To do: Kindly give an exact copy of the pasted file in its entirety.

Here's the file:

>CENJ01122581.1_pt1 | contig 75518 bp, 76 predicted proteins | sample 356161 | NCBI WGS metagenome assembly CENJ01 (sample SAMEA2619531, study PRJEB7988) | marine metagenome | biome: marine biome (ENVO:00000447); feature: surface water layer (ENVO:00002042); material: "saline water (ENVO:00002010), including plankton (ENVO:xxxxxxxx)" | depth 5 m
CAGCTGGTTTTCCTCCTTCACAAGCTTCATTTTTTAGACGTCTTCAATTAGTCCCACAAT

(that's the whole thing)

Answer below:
>CENJ01122581.1_pt1 | contig 75518 bp, 76 predicted proteins | sample 356161 | NCBI WGS metagenome assembly CENJ01 (sample SAMEA2619531, study PRJEB7988) | marine metagenome | biome: marine biome (ENVO:00000447); feature: surface water layer (ENVO:00002042); material: "saline water (ENVO:00002010), including plankton (ENVO:xxxxxxxx)" | depth 5 m
CAGCTGGTTTTCCTCCTTCACAAGCTTCATTTTTTAGACGTCTTCAATTAGTCCCACAAT